Grand Canyon Critters

Staying Safe around Snakes, Scorpions, and Other River Slitherers and Skitterers


The thought of a potential close encounter with a snake, scorpion, or other creatures generally deemed sort of “creepy” on the river can be an uncomfortable one, especially for folks not accustomed to the desert ecosystems in which our trips take place. If you’re a little wary of Grand Canyon critters, we think the best way to quell your fears (or possibly rule out this particular trip from your list of vacations) is to know all the facts. 

First, it should be noted that ALL species of wildlife in Grand Canyon (and everywhere, really) should be given adequate distance and respect. When wild animals become desensitized to the presence of humans, it can cause problems for both the humans and the animals. The Park Service likes to remind guests that rock squirrels cause more injuries to guests than any other creatures in the park. 

That said, let’s get back to the creatures most of our guests are concerned about before departing on their trips with Hatch. 



The area in and around Grand Canyon serves as the habitat for a variety of species of snake. Snakes are important members of their ecosystems as efficient predators of small mammals, which if left uncontrolled, could quickly overrun an area. The snakes of most concern to guests on river trips are rattlesnakes, of which there are six species in Grand Canyon. (Including one, the Grand Canyon Pink Rattlesnake, that isn’t found anywhere else in the world!) 

Rattlesnakes are reluctant to attack (or even be near) humans and other much larger creatures that could harm them. Instead, it’s most common for a rattlesnake to use its rattle as a warning when you get too close. If you see a snake or hear a rattle on your trip, keep your distance. Move slowly away from the snake (or if it is moving, get out of its path), and watch from a safe distance. The Park recommends observing snakes from no closer than 15 ft. This would also be a good time to inform other guests around you or your guides that a snake is present in the area.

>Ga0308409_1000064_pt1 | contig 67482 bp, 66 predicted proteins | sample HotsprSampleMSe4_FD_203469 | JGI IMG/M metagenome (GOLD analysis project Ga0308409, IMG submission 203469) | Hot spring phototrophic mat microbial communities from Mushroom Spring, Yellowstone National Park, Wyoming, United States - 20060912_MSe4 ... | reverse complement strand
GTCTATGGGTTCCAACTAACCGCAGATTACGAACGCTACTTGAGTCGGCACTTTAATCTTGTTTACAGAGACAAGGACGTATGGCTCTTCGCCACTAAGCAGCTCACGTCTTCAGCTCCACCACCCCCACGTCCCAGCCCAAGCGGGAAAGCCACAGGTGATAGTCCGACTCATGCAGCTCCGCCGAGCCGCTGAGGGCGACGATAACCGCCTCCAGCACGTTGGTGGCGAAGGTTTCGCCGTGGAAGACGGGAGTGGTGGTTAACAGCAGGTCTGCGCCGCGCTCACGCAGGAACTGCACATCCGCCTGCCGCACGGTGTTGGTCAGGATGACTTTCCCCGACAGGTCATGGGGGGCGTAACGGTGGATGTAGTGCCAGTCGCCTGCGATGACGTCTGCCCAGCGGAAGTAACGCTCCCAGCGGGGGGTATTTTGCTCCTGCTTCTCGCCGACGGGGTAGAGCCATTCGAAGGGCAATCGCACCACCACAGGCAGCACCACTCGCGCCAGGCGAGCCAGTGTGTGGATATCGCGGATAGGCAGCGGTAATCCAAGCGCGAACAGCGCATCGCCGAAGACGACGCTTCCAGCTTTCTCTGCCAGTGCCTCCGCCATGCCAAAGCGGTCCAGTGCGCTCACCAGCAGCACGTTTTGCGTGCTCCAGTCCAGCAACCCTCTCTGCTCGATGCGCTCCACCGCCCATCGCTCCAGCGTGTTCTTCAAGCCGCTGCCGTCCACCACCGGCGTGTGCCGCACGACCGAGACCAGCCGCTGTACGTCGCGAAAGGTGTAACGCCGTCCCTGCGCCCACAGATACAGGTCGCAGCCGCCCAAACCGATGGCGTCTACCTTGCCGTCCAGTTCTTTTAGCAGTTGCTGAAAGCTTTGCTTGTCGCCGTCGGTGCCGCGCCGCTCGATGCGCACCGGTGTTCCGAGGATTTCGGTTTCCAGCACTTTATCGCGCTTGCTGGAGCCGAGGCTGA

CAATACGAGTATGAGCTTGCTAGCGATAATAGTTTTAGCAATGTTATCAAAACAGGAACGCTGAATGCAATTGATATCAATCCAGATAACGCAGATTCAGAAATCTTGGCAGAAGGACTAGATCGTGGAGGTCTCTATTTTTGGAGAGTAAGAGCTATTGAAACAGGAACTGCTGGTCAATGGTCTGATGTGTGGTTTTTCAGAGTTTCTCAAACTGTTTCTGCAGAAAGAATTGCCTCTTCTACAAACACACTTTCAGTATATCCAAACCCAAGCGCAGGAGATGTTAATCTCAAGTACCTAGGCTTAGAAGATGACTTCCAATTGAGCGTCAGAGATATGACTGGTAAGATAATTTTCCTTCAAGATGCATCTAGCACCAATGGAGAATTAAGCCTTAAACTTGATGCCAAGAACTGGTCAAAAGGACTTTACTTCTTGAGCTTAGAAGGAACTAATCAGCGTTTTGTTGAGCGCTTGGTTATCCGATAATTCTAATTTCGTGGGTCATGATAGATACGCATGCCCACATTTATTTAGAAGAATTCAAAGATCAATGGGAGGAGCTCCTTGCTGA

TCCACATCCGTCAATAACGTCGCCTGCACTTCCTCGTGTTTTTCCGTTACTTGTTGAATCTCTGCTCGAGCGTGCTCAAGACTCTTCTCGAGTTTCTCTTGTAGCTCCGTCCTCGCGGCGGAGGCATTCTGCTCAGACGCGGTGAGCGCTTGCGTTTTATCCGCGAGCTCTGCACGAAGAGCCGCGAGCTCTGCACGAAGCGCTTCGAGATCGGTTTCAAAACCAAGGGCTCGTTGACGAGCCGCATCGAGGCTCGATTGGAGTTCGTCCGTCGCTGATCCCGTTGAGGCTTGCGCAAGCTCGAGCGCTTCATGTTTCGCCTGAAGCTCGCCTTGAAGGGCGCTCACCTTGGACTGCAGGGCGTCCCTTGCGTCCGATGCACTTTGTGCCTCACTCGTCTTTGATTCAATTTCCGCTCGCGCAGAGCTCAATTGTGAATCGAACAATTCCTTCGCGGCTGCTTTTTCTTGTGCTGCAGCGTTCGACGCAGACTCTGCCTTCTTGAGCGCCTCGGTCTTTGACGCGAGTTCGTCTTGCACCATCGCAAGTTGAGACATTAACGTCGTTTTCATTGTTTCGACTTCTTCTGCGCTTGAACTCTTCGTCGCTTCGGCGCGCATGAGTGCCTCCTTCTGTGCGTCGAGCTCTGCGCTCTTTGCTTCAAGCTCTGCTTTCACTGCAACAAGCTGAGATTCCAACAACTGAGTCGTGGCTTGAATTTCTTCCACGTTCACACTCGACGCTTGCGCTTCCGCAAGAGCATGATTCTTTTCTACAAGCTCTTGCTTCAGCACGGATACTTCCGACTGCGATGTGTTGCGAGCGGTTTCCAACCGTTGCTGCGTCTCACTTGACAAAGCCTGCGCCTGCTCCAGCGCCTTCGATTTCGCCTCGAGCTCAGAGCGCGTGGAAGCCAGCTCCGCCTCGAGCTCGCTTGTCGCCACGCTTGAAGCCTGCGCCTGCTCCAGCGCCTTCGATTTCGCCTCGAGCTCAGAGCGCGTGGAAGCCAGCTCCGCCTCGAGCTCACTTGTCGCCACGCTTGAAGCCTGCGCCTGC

Under no circumstances should you try to touch, move, or pick up a snake on your trip. If you become aware of a snake in your campsite, inform your guides and they will determine the best course of action. If a snakebite should occur, tell the guides immediately so that they can take appropriate medical action. 

Some things to keep in mind:
  • Snakes don’t want to be near humans any more than fearful humans want to be near snakes – if you don’t pay them attention, they likely won’t pay you any.
  • Rattlesnakes in Grand Canyon commonly shelter under or near rocks to protect themselves from predators and hide themselves from their prey
  • Rattlesnakes are generally slow moving (with a top speed of less than 3 mph), but can strike a target up to 2/3rds of their body length away very quickly 
  • Less than 1% of rattlesnake bites result in human deaths
  • More than half of all rattlesnake bites are provoked by the person bitten



Like snakes, scorpions are important members of their ecosystems. These arachnids use their venomous tails to sting and subsequently eat small insects. They are, in turn, eaten by small mammals (such as bats and mice), lizards, and birds. The scorpion most commonly seen in Grand Canyon, the Arizona Bark Scorpion, also happens to be the only one with venom that is harmful enough to humans to be medically significant. But, with some basic precautions, you can limit your chances of having an unwanted encounter with these fascinating creatures.